23. After the hearing of the case was closed and the Bench reserved orders in the proceedings, Sri Anirudh Pandey made an oral request that his counsel Sri P. C. Chaturvedi was not present in the Court and therefore some other date be given to enable Sri Chaturvedi to argue his case. On 30th October, we had adjourned the hearing of the case on a request made by Sri P. C. Chaturvedi, When the case was taken up on 1st Nov., 1973, and on that date the statements of witnesses were recorded, Sri P. C. Chaturvedi was present in Court, he did not take part in the proceedings. On our enquiry he told us that Sri S. N, Upadhyay, Standing Counsel, was appearing an behalf of Sri Anirudh Pandey. He did not cross-examine any witnesses, instead Sri S. W. Upadhyaya cross-examined Uma Shanker Maheshwari and Sri Anjani Kumar. Advocate and Jagdish Chandra whose statements were recorded. The statement of Sri Anirudh Pandey could not be completed on that date, it was completed on 2-11-1973. After his statement was recorded we heard arguments and directed that the case be listed on 5th November, 1973, for delivery of judgment. It was only thereafter that Sri Pandey made the aforesaid request. It is noteworthy that Sri S. N. Upadhyaya, learned Standing Counsel, has throughout been appearing on behalf of Sri Pandey District Magistrate. It was he who examined him in chief and after recording of evidence was over he argued the case on behalf of Sri Anirudh Pandey in his presence. Sri Pandey never raised any objection before us that he was not being represented by Sri S. N. Upadhyay, learned Standing Counsel, but by Sri P. C. Chaturvedi. In these circumstances. Sri Anirudh Pandey was fully heard through Sri S. N. Upadhyaya, learned Standing Counsel and the request for additional opportunity of arguments made after the case was over was hardly justified. In our opinion, there was no justification to grant the request for adjournment.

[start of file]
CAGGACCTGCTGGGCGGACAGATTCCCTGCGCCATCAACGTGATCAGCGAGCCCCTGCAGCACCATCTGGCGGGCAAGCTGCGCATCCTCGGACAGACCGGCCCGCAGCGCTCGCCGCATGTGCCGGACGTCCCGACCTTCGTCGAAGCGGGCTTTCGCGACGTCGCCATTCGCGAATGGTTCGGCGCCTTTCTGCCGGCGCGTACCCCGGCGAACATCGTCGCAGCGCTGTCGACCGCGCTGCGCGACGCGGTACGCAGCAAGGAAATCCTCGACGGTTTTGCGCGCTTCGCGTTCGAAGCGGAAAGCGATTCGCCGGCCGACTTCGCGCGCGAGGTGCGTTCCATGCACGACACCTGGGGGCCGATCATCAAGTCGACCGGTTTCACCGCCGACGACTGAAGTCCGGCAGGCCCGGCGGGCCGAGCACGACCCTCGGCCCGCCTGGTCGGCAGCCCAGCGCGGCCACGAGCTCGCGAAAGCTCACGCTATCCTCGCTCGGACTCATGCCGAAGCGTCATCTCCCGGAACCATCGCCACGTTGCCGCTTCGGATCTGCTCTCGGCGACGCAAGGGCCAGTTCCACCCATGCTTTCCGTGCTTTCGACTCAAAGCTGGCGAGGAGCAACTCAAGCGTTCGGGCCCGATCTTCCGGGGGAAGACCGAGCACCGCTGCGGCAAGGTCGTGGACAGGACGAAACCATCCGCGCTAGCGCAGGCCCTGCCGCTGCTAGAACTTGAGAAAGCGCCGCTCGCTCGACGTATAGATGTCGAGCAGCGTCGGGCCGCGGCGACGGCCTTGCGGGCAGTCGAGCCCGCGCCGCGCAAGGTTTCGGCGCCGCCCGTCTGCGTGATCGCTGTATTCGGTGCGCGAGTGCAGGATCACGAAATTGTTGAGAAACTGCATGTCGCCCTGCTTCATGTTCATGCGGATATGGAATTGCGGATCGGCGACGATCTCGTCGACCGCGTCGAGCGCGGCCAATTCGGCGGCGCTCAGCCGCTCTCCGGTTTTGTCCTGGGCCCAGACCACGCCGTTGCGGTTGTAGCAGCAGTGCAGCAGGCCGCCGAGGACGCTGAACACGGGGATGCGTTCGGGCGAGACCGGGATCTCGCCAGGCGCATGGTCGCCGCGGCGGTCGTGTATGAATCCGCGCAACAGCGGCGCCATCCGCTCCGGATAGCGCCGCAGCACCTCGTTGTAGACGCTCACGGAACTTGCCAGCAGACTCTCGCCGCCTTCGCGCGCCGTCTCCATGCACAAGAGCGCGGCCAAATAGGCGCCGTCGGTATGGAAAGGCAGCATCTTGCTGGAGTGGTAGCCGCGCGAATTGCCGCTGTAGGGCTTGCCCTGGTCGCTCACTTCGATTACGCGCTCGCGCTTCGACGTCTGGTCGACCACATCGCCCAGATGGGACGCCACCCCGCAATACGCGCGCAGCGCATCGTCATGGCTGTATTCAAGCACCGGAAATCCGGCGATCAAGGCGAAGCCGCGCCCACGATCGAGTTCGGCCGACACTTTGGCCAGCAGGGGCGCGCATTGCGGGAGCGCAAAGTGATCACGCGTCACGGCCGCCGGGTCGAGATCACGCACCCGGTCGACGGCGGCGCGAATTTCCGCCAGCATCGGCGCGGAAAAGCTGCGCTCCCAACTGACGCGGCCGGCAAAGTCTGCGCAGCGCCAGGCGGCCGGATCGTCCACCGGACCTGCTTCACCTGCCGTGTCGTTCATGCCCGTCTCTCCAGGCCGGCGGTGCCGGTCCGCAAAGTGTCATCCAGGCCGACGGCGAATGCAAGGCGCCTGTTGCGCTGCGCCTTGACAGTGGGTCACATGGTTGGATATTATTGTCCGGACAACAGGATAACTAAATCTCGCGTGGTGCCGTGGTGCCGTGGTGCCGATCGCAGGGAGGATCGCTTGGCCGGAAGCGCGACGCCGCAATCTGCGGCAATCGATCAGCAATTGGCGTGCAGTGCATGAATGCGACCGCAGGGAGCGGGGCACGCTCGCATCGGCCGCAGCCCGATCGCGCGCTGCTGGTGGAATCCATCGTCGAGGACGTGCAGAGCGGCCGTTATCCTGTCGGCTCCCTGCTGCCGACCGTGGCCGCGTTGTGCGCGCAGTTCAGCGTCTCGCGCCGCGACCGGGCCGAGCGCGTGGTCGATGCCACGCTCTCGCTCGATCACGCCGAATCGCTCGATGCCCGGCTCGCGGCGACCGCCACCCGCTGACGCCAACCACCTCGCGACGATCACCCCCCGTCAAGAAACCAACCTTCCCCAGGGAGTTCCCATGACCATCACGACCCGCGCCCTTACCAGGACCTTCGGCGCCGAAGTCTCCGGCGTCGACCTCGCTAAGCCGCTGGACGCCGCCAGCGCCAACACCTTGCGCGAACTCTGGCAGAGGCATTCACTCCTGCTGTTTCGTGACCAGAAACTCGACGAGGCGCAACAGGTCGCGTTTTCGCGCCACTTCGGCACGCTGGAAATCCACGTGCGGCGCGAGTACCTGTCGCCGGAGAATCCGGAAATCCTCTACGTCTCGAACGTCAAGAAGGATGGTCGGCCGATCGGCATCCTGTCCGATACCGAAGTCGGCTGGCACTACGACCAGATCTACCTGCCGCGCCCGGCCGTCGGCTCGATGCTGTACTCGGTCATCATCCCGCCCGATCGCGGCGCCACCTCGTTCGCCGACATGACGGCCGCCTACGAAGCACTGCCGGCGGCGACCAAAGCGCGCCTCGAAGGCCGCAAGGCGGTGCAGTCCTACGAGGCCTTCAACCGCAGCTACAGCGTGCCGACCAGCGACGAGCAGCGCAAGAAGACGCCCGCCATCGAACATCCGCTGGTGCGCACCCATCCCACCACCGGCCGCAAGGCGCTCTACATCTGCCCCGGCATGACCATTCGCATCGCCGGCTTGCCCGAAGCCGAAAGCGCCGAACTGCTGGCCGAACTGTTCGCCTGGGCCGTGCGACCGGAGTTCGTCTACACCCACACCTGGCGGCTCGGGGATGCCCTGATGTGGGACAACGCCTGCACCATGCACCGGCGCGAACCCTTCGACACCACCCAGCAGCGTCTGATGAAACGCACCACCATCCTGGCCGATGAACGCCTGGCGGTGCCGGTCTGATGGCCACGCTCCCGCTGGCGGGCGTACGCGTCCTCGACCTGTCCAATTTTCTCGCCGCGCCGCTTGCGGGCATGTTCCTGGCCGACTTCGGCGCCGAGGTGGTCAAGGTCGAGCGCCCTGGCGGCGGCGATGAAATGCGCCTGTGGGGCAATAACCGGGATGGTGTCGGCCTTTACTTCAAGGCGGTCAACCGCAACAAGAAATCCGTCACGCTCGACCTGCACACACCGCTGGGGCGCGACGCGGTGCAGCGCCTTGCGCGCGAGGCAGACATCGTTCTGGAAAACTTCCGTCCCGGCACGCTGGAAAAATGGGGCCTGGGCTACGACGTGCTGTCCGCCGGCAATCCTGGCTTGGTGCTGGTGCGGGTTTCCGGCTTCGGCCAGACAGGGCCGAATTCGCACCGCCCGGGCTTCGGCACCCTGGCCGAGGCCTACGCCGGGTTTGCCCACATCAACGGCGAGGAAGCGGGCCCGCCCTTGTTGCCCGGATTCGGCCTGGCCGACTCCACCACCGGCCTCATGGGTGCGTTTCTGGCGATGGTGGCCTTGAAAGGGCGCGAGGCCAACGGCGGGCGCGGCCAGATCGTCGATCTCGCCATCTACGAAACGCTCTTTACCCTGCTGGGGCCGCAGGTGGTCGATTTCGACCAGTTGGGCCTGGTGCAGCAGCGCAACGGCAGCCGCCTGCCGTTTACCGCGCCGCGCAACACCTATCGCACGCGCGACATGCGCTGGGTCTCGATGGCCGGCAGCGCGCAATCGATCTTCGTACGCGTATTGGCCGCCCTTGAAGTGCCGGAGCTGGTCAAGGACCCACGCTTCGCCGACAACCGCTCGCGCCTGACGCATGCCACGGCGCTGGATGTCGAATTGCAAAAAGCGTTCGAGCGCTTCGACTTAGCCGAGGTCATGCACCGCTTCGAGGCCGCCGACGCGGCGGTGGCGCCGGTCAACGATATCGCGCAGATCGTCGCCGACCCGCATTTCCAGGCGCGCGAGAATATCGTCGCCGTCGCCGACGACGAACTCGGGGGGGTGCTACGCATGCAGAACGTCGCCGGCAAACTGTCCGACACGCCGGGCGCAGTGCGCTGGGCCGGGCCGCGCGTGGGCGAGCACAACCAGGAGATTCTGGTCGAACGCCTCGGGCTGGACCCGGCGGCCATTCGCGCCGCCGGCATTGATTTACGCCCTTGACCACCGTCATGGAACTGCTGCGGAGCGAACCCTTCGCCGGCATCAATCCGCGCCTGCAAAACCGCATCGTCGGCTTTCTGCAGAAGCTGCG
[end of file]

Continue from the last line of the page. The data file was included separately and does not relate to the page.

24. Sri Anirudh Pandey did not tender any apology either in his affidavit or in the statement made before us even though his attention was drawn to this aspect in cross-examination by the learned Counsel for the petitioners. After we had heard arguments and reserved the order and when we were rising from the Court Sri Pandey hurriedly submitted an application tendering unqualified apology. Under the Contempt of Courts Act, 1971, it is open to a contemner to justify his action and to tender apology at the same time. In the present case, however, different considerations arise. On an earlier occasion in 1968 while Sri Anirudh Pandey was posted as District Magistrate. Muzaffarnagar, similar proceedings were taken against him as he had disobeyed interim orders of this Court passed in a writ petition. In Misc. Contempt Case No. 47 of 1968. arising out of a writ petition filed in this Court notice was issued to Sri Pandey as to why he should not be punished for contempt of Court. The allegations in that case were similar to the present one. Sri Pandey was in that case accused of having flouted interim orders of this Court even though a certified copy of the interim order had been brought to his notice. In his deposition before us, Sri Pandey admitted that in that case he had tendered unqualified apology before this Court, thereupon, notice of contempt was discharged and he was let off.